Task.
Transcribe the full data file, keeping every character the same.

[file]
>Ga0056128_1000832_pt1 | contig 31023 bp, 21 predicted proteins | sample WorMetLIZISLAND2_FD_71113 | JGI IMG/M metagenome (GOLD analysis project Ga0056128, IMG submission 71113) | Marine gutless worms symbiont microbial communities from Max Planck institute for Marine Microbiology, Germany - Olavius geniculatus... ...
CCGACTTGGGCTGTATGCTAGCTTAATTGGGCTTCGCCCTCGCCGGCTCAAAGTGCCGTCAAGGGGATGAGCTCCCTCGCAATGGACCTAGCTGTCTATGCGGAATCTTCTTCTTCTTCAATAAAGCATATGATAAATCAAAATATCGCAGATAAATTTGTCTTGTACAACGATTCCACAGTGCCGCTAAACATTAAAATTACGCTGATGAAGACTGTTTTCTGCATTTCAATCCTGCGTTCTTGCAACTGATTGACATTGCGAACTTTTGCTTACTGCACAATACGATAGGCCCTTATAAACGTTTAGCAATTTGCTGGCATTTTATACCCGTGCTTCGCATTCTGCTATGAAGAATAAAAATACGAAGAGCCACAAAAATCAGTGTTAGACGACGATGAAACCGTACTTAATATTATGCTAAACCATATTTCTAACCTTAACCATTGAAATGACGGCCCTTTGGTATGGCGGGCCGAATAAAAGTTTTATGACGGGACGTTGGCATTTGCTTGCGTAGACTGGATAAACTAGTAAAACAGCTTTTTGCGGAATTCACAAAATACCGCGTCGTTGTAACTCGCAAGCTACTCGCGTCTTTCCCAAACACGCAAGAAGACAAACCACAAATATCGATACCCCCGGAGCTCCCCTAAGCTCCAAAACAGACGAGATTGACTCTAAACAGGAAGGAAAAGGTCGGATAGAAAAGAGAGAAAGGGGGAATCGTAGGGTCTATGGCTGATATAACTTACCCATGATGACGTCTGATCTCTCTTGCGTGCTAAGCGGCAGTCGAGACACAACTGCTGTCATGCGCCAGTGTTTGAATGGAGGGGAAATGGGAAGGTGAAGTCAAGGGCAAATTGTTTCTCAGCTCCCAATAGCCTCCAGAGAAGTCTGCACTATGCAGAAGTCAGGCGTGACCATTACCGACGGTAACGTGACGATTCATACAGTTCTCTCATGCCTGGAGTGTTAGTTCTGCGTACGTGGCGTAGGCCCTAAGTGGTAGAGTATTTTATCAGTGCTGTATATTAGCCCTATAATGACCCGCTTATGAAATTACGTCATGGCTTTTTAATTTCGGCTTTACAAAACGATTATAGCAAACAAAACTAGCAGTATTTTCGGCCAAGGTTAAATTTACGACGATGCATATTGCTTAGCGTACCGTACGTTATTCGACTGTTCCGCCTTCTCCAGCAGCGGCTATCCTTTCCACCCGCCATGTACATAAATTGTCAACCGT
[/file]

>Ga0056128_1000832_pt1 | contig 31023 bp, 21 predicted proteins | sample WorMetLIZISLAND2_FD_71113 | JGI IMG/M metagenome (GOLD analysis project Ga0056128, IMG submission 71113) | Marine gutless worms symbiont microbial communities from Max Planck institute for Marine Microbiology, Germany - Olavius geniculatus... ...
CCGACTTGGGCTGTATGCTAGCTTAATTGGGCTTCGCCCTCGCCGGCTCAAAGTGCCGTCAAGGGGATGAGCTCCCTCGCAATGGACCTAGCTGTCTATGCGGAATCTTCTTCTTCTTCAATAAAGCATATGATAAATCAAAATATCGCAGATAAATTTGTCTTGTACAACGATTCCACAGTGCCGCTAAACATTAAAATTACGCTGATGAAGACTGTTTTCTGCATTTCAATCCTGCGTTCTTGCAACTGATTGACATTGCGAACTTTTGCTTACTGCACAATACGATAGGCCCTTATAAACGTTTAGCAATTTGCTGGCATTTTATACCCGTGCTTCGCATTCTGCTATGAAGAATAAAAATACGAAGAGCCACAAAAATCAGTGTTAGACGACGATGAAACCGTACTTAATATTATGCTAAACCATATTTCTAACCTTAACCATTGAAATGACGGCCCTTTGGTATGGCGGGCCGAATAAAAGTTTTATGACGGGACGTTGGCATTTGCTTGCGTAGACTGGATAAACTAGTAAAACAGCTTTTTGCGGAATTCACAAAATACCGCGTCGTTGTAACTCGCAAGCTACTCGCGTCTTTCCCAAACACGCAAGAAGACAAACCACAAATATCGATACCCCCGGAGCTCCCCTAAGCTCCAAAACAGACGAGATTGACTCTAAACAGGAAGGAAAAGGTCGGATAGAAAAGAGAGAAAGGGGGAATCGTAGGGTCTATGGCTGATATAACTTACCCATGATGACGTCTGATCTCTCTTGCGTGCTAAGCGGCAGTCGAGACACAACTGCTGTCATGCGCCAGTGTTTGAATGGAGGGGAAATGGGAAGGTGAAGTCAAGGGCAAATTGTTTCTCAGCTCCCAATAGCCTCCAGAGAAGTCTGCACTATGCAGAAGTCAGGCGTGACCATTACCGACGGTAACGTGACGATTCATACAGTTCTCTCATGCCTGGAGTGTTAGTTCTGCGTACGTGGCGTAGGCCCTAAGTGGTAGAGTATTTTATCAGTGCTGTATATTAGCCCTATAATGACCCGCTTATGAAATTACGTCATGGCTTTTTAATTTCGGCTTTACAAAACGATTATAGCAAACAAAACTAGCAGTATTTTCGGCCAAGGTTAAATTTACGACGATGCATATTGCTTAGCGTACCGTACGTTATTCGACTGTTCCGCCTTCTCCAGCAGCGGCTATCCTTTCCACCCGCCATGTACATAAATTGTCAACCGT